As we leave the chapter on persistence, I’m reminded of a time when I was back packing and lived a day of persistence! I had done many hundreds of miles of multi-day hiking. In 1980 2 friends and I hiked 1600 miles of the Pacific Crest Trail. At no time during that hike did I encounter a day of hiking as arduous as this one day. This particular day defined persistence to the extreme.
7:00 am came quickly. I awoke filled with the same gnawing feeling of anticipation and anxiety that I always had just before a significant physical challenge. after a quick breakfast of coffee, bagels and peanut butter, we broke camp at 8:00 am. We began immediately to climb up granite slabs interspersed with grassy areas that lined the creek we were beside. Within 10 minutes I was in full sweat mode. With every step up, the air grew thinner, the full packs got heavier. By 9:00 am, we had only traveled about a mile. Our reward for reaching a plateau of 11,000 foot level, was the stark view of the next half mile of 2 story, house sized granite blocks that looked as if God had been throwing dice and these monstrous size boulders landed where they were tossed. Beyond them, was the cirque of University Pass and the Sierra Crest towering 1500′ above. At the site before us, my brother, Shane uttered, “You do this every year for fun??? What’s wrong with finding a tropical beach with some cold beer for vacation????” At that moment I couldn’t argue. Just standing without moving, we were panting. We took off the packs to rest and refuel with trail mix and gatorade. I knew it wouldn’t matter what, or how much we ate, it wouldn’t be nearly enough. The sight of what we had to negotiate was supremely intimidating. I could see that the next half mile would be an ordeal of trying to balance on uneven rock slabs, some covered with snow and somehow avoiding falling and breaking a leg, an arm or worse. If we made it to the other side of the field, our reward was a 1500′ climb up loose scree at a 45 degree slope to the top of the pass. The upside at least, was that I knew Where we were. The day before the soaring granite columns and cliffs seemed like a cathedral of hallowed ground, now today the scene before us seemed like the devil’s living room. We put our packs on and instead of turning back, for some reason, we decided to move forward toward our goal, University Pass. The talus field of a half mile took 2 hours for us to negotiate. Between carrying a 60 lb. pack, walking on uneven and sometimes moving surfaces, gusty winds threatening to topple us and the altitude, we were gasping with every step.( It must be said that both of us were in great shape. I had been running all spring and summer to prepare for this event.)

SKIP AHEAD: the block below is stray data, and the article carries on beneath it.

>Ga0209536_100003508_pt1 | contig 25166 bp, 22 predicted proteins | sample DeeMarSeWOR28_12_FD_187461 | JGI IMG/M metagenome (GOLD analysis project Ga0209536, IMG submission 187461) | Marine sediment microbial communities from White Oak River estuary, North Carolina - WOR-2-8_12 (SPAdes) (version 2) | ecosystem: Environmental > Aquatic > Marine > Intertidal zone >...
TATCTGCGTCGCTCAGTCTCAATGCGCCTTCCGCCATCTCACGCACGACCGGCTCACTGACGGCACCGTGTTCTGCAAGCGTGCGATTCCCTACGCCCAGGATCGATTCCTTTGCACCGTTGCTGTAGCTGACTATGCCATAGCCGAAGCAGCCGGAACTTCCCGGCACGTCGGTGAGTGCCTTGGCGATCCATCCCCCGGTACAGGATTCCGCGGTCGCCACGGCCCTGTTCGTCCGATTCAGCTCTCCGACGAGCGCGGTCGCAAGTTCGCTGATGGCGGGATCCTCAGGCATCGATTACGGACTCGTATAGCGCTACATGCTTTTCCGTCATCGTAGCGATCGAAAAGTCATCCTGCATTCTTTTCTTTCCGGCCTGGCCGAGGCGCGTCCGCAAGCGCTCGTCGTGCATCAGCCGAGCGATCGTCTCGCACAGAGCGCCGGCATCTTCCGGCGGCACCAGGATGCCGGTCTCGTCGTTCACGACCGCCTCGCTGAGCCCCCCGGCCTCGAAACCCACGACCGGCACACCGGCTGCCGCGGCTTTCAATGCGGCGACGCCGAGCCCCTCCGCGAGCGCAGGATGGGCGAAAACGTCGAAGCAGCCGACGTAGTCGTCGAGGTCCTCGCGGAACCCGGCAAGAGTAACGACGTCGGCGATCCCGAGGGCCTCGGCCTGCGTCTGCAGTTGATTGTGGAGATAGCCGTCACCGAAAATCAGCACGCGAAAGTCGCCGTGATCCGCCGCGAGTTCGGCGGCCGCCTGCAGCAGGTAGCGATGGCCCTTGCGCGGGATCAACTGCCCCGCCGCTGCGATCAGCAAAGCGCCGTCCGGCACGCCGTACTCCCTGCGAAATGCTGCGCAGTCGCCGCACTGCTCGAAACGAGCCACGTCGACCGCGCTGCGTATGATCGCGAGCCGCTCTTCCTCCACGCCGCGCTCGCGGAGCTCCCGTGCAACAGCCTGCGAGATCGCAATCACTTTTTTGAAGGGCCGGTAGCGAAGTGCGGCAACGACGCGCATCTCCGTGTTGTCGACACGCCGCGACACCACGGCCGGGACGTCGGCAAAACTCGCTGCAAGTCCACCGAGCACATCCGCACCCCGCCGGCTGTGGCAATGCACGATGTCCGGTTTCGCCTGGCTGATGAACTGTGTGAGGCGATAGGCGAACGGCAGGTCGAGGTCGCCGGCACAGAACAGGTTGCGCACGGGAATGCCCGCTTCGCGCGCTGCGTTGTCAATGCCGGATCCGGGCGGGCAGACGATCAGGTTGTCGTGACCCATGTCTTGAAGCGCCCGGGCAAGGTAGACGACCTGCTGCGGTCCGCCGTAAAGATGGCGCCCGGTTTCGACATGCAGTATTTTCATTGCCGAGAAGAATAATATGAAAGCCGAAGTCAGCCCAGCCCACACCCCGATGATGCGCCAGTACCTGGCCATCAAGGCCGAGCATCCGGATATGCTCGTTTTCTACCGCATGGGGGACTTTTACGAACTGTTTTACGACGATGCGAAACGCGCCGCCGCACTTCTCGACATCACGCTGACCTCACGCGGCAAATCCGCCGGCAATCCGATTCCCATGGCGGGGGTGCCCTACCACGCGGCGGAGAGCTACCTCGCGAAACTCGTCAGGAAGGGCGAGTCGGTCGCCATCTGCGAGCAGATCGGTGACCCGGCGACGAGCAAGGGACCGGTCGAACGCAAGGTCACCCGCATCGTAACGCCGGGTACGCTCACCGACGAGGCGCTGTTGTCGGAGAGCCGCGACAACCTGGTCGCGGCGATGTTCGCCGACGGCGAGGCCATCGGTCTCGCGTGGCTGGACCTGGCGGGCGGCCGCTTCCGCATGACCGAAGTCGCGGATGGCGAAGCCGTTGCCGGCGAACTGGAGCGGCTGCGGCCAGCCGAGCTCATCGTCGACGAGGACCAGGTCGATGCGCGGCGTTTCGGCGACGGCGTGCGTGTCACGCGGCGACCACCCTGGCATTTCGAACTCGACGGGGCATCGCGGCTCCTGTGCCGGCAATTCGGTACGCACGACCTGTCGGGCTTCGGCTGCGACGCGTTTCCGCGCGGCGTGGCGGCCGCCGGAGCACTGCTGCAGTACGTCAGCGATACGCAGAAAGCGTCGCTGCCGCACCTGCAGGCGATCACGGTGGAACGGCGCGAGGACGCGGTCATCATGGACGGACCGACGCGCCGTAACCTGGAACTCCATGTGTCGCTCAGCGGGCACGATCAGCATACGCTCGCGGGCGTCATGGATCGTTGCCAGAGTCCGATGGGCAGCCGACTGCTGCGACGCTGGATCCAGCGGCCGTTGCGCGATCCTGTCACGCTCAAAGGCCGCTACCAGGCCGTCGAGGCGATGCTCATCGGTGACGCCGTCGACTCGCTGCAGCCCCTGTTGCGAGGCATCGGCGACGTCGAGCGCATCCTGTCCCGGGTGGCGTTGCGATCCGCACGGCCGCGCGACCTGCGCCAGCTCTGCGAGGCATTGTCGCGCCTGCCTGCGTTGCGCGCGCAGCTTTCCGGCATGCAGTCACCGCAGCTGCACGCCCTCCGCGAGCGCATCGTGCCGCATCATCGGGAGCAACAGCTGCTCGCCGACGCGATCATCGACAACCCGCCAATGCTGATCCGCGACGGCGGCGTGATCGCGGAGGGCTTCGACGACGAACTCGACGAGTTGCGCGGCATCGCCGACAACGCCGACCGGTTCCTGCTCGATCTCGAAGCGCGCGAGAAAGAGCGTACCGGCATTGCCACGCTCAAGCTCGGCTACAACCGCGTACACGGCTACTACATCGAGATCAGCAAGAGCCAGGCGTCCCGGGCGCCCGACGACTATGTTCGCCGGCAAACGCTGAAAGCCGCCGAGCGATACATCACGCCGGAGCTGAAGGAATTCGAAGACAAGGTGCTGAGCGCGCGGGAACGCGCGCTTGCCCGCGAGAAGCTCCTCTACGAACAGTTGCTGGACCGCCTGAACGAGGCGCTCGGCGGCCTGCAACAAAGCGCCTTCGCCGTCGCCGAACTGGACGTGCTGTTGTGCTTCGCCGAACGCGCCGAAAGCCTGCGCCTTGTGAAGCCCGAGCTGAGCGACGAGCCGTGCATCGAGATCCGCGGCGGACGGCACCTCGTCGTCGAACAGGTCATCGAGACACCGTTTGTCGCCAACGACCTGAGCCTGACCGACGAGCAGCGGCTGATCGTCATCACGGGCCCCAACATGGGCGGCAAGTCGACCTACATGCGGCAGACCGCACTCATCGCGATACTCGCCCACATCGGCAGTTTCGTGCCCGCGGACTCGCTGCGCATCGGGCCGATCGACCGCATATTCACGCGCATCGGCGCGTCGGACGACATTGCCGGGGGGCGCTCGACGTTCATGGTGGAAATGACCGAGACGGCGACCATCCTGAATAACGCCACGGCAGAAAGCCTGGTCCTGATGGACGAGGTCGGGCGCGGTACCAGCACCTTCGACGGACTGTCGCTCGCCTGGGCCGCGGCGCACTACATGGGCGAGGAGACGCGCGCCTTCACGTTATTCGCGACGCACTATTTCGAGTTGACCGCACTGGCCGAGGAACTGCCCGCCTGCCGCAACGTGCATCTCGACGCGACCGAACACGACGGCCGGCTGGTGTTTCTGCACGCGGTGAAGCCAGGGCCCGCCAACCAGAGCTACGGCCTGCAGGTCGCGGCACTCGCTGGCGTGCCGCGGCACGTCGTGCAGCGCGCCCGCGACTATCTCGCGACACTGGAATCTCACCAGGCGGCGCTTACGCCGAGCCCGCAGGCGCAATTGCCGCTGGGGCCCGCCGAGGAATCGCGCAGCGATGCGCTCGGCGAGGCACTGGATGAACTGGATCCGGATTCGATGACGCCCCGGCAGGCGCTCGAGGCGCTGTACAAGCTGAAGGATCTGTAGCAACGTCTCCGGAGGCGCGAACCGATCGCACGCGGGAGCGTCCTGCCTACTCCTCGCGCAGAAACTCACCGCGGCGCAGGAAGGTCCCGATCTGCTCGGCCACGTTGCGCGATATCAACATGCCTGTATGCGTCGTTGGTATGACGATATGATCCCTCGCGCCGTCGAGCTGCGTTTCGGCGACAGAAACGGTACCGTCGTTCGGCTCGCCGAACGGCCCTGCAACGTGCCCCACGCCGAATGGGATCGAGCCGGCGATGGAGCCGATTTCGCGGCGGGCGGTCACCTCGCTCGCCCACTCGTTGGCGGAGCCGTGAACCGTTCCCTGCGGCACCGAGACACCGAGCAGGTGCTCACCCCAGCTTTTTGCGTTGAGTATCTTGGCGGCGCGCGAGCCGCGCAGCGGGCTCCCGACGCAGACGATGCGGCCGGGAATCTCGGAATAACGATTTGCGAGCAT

When we finally approached the final ascent and looked up at the 1500′ of scree, I wondered aloud. Should we go on. I was running on way past empty. I was beat… whipped… done….way done… and so was my brother Shane. We took off the packs again and laid back against them. I said,” Bro, I’m sorry for doing this to you, if you want to quit and go back, I totally understand.” “Shit,” he said, and kept panting. I spoke again, “we have a choice, get up this friggen slope or redo the friggen rock pile again. If we do, we’ll lose 2 days, or just quit the whole damn thing and go drink beer down on the river for the next week.” He looked at me and breathed out, “You’re a freaking sadist, let’s go uphill, I don’t want any part of that freaking rock pile ever again!